Zidovudine use during pregnancy among HIV-infected women on medicaid

Usha Sambamoorthi, Ayse Akincigil, Elizabeth McSpiritt, Stephen Crystal

Research output: Contribution to journalArticlepeer-review

6 Scopus citations

Abstract

This study estimates the rate of zidovudine (ZDV) use during pregnancy among HIV-infected women receiving Medicaid. The rates of ZDV use during pregnancy are compared before (preperiod) and after (postperiod) the 1994 publication of US Public Service Task Force guidelines, recommending use of ZDV during pregnancy. The authors also compare and contrast the correlates of ZDV use during pregnancy in each of the preguideline and postguideline periods. Methods: New Jersey AIDS/HIV surveillance data and paid Medicaid claims data between 1992 and 1996 were merged to examine ZDV use during pregnancy. Among ZDV users, the authors also examined persistence of ZDV use during the 3 months preceding delivery. In these analyses, the authors examined care received during pregnancy and differentiated routine medical care from pregnancy- specific care. Correlates of intrapregnancy ZDV use were examined using X2 analysis and robust regression techniques that correct for correlation among repeated observations. Results: Use of ZDV during pregnancy steadily increased from 13% in 1992 to 70% in 1996, with the upward trend beginning before the release of the guidelines. Averaged over the full preperiod (1992-1994), the rate was 29%, increasing to 57% during the full postperiod (1995-1996). Women with no health care during pregnancy did not receive any ZDV prophylaxis. Women who had some health care contacts, but did not receive pregnancy-specific care, had low rates of ZDV use that did not increase after the promulgation of the guidelines (21% in preperiod and 27% in postperiod). Women who received pregnancy-specific care, whether from obstetrician-gynecologists (OB-GYNs) or other providers, substantially increased their use of ZDV in the postguideline period (from 37% to 63% for those who saw OB-GYNS, and from 20% to 59% for those who received pregnancy-specific care from other providers). However, among users of ZDV, only a minority (24%) used ZDV persistently during the 3 months preceding delivery. African American women were less likely to be persistent ZDV users, even after controlling for other factors. Conclusions: The study highlights the underutilization of ZDV by women who did not receive pregnancy-related care, even after the publication of guidelines. Lack of pregnancy-specific medical care during pregnancy is an important barrier to ZDV prophylaxis. This study confirms that the receipt of prenatal care during pregnancy is a key intervening variable in the real world application of the PHS guidelines and underscores the importance of proactive efforts to provide prenatal care to pregnant women with HIV.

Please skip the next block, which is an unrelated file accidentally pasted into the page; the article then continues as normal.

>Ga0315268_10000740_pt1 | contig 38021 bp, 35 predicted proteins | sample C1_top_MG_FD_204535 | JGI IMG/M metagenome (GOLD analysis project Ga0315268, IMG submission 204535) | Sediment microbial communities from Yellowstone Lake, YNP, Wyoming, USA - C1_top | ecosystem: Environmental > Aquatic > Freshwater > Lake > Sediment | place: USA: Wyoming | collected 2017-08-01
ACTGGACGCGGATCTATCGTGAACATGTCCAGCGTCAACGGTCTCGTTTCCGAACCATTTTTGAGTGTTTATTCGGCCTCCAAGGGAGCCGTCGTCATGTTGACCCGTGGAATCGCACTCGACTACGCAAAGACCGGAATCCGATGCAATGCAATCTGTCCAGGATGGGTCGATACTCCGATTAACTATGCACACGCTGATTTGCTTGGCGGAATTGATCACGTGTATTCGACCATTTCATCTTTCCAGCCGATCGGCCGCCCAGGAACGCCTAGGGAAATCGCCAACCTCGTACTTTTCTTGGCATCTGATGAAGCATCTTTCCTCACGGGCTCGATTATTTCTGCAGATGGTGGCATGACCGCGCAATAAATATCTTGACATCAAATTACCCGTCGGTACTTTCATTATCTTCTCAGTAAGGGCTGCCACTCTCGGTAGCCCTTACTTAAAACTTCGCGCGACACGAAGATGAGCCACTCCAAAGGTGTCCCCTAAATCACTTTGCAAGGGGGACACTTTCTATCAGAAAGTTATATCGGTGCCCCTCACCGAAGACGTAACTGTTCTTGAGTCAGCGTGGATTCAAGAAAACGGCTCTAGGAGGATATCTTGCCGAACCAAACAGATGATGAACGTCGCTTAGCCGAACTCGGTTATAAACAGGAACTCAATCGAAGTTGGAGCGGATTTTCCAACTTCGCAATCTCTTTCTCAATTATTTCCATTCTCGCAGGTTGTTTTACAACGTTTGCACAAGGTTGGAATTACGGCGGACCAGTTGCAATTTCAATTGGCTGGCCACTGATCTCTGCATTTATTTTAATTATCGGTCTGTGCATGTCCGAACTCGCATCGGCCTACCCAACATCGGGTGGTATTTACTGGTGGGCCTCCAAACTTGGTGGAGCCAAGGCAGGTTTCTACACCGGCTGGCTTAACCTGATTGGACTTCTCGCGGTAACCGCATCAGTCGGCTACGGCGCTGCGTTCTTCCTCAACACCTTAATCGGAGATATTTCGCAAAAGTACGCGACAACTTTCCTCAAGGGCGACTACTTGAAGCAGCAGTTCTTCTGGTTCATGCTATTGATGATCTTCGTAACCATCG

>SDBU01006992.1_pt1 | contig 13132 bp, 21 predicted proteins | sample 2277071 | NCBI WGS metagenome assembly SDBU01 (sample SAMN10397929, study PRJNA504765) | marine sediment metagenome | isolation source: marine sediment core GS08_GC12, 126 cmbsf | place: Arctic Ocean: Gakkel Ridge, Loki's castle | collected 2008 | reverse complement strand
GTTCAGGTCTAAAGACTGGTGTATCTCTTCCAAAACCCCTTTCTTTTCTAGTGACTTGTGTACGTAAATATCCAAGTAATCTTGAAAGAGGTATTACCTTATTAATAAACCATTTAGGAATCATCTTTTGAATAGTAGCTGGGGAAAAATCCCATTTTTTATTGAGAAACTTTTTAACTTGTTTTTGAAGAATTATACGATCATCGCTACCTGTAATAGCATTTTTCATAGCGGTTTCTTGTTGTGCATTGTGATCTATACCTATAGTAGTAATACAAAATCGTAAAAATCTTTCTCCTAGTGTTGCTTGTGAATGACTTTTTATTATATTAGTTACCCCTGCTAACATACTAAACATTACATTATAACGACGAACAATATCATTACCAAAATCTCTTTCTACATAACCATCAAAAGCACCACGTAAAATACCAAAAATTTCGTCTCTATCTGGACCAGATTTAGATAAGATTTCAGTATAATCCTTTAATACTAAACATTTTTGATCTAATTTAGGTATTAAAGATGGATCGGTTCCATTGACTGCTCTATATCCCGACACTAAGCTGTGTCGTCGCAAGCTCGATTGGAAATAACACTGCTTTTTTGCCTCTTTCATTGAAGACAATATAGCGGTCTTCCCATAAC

Original languageEnglish
Pages (from-to)429-439
Number of pages11
JournalJournal of Acquired Immune Deficiency Syndromes
Volume30
Issue number4
DOIs
StatePublished - 1 Aug 2002

Keywords

  • AIDS/HIV
  • Medicaid
  • Pregnancy
  • Prenatal care
  • Zidovudine

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